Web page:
parseInt("43") //43

ANYTHING to String:

43.toString() //"43"

Boolean to Int:

+true //1 +false //0 //or Number(true) //1 Number(false) //0 //or using ternary operators (true ? 1 : 0) // 1 (false ? 1 : 0) //0


Functions are pretty important. Functions can take parameters to modify how the function behaves. Functions can also reference values using the return keyword.

function funcName(param) { return param + 'oof' } //so funcName("oof means ") //returns "oof means oof" //if i created a function without return, then it would reference void function v() { //code } v() //void

OO in node.js

IMPORTANT! This tutorial is not about Object Oriented theory so go check out some object oriented tutorials here.


To create an Object, do this:

const myObj = { propName: propValue, etc... } //Owing to the fact that functions can be passed as parameters and variables, we can have functions in objects

Or, if you want a blueprint, you can make a constructor.

function Constructor(param1, param2, param3) { return {object} } let myObject = Constructor(a, b, c)


I much prefer classes to Objects.

class ClassName { constructor (params) { this.whatever = whatever; //this refers to the current instance } //no need for function keyword fun1 {} fun2 {} }

To set/get attributes of an object, use .


console.log(something) //prints out to console console.error(error) //print out text in red console.clear() //clears console prompt(prompt) //gets user input, prompting them with the param prompt


if (bool) /*(is true)*/ { //code } else { // this executes if the bool is not true } //if the bool is true, then code will execute //if it is not true (false), then the else will execute //you can also only do an if without an else if (true) { console.log("Lol"); }


While Loops

While loops are loops that execute as long as a bool is true.

while (cond) { //code }

For loops

To create a for loop, just type something like this:

for (var iterator = 0; iterator <= loopRange; iterator+=1) { console.log(iterator); } //that will repeat loopRange + 1 times

Basically, that code inits a variable iterator. iterator automatically increments itself everytime the code inside the loop executes. The loop executes as long as the condition in the middle is true. "For loops" (one phrase) are similar to while loops, just they have an iterator.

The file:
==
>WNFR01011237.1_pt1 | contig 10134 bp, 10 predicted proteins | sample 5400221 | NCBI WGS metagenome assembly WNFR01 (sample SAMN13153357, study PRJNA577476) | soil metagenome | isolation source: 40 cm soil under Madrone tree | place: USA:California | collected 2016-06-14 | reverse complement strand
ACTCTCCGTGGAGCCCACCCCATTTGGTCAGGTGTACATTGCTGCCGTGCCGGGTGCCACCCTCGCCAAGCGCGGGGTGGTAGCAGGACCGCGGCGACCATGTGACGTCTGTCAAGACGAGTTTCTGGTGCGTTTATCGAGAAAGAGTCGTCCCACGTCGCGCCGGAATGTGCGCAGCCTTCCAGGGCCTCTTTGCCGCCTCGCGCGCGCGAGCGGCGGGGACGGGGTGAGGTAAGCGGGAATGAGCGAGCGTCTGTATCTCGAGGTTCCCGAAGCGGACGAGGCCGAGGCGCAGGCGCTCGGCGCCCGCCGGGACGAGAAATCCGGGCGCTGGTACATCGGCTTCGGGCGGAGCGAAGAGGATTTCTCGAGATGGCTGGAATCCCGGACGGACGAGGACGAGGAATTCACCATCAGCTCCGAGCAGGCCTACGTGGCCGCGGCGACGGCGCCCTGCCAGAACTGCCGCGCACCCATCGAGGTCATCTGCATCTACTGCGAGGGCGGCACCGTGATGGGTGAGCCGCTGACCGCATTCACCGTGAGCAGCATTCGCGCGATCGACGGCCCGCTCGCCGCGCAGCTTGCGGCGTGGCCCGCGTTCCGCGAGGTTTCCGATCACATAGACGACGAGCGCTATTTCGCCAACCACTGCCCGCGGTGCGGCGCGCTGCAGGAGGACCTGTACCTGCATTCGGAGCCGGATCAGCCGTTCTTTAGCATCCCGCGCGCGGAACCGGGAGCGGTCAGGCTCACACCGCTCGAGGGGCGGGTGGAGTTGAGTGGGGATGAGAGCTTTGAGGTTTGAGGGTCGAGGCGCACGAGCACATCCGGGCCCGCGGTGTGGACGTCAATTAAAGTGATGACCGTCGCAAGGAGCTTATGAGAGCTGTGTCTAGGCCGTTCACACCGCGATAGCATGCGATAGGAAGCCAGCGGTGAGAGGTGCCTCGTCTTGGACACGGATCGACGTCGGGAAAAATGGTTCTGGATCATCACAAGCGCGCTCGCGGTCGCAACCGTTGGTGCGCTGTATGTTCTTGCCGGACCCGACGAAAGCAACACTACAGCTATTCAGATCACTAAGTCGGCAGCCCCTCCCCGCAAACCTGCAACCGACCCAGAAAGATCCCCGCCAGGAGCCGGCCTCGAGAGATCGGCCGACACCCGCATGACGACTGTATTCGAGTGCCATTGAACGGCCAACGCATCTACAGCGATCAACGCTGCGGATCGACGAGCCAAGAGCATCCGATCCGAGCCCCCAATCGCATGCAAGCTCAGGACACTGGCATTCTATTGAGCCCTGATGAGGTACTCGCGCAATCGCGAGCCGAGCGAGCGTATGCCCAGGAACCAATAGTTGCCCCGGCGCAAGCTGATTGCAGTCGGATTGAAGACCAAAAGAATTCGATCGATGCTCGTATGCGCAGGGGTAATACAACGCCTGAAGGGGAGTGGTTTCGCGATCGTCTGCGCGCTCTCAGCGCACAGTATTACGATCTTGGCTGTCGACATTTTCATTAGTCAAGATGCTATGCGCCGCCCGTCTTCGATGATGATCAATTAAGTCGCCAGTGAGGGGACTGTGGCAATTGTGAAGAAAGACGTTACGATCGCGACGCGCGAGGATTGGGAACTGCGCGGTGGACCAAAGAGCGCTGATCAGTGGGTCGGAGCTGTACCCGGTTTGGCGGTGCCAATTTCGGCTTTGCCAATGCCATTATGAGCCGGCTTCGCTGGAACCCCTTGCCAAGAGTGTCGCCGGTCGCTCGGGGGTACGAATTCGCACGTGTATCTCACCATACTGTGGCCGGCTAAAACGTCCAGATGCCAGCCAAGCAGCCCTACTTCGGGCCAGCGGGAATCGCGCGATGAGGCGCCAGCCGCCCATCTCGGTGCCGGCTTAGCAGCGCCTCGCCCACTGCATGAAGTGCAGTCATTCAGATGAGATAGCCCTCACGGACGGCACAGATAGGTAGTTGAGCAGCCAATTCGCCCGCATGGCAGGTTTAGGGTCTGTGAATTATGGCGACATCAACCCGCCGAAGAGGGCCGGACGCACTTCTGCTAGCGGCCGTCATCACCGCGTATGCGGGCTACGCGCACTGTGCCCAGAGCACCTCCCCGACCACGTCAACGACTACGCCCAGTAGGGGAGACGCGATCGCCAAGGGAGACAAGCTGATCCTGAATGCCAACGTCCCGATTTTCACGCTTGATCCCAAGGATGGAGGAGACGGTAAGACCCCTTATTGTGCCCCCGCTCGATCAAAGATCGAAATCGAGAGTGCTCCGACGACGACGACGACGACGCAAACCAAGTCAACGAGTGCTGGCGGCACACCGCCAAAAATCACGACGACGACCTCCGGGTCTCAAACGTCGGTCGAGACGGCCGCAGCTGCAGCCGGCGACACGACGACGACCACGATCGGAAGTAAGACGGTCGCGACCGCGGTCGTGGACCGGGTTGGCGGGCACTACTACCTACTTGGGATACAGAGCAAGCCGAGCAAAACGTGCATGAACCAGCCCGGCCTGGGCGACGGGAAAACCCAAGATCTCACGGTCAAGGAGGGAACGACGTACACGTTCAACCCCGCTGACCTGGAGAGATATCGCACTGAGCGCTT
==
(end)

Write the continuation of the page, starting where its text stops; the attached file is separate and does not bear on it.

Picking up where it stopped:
Ternary operators

A ternary operator is hard to explain, but an example is below:

(true ? "is true" : "is false") //that will be "is true" (false ? "is true" : "duck") //that will be "duck"

This is sort of like if (bool) va1 else va2 in Kotlin.
Ternary operators are useful when, say, you are making a two-player game and you have an int turn. Everytime someone moves, turn increments. Now if turn % 2 == 0, then you want the name of the player to be,say, "Bob". Else, "Jill". Now without ternary operators it would be something like this:

let name = ""; let turn = 0; function setName() { if (turn % 2 == 0) { name = "Bob" } else { name = "Jill" } }

With ternary operators the code would be like this:

let name = ""; let turn = 0; function setName() { name = (turn % 2 == 0 ? "Bob" : "Jill") }

switch and case

Switch is a keyword that takes in a value, and inside it's body, you have possible cases of what the body is. I mean:

switch(value) { case 1: //executes if value is 1 //code break; case "foo": case "foobar": console.log("ok?") }

switch is most commonly used when processing which key is pressed in a game.
At the end of all cases, you have to put break;. However, if you want W and to do the same thing in a platformer, then you don't want to make your code redundant. Then you don't put break, and then put the code for when up is pressed in the bottom case. Like in the above example, if value is "foo", then it does the code for if value is "foobar".

[OPTIONAL] require

The require keyword in node.js is similar to importing in Python. When you are importing a package, you first need to download the package using npm. If you want to use a package that is not in npm (like made locally), you can use .\filename.js. For example, to require express, you type require("express").

Note: require returns the modules exports, so you have to store require in a var.

Exports and Imports

so you want to make your own module? or your own package? First, you have to make some code. Then, at the very bottom, you type:

module.exports = { Class1, var1, func1 }

So when someone requires or imports your module, they get the functions and classes and vars you include in module.exports.

Importing is when you get the exports from a package (usually something hosted on a cdn like jsdelivr).

import {Class1, var1, func1} from "module_name" ///now you can use Class1, var1, and func1 in your code.

A good example of exports and imports is in

's DreamforgerJS. If you look closely in the Github repo, at the end of each file, certain classes and functions are imported from other files.
In his demo (on replit), he imports some classes and functions from Dreamforger.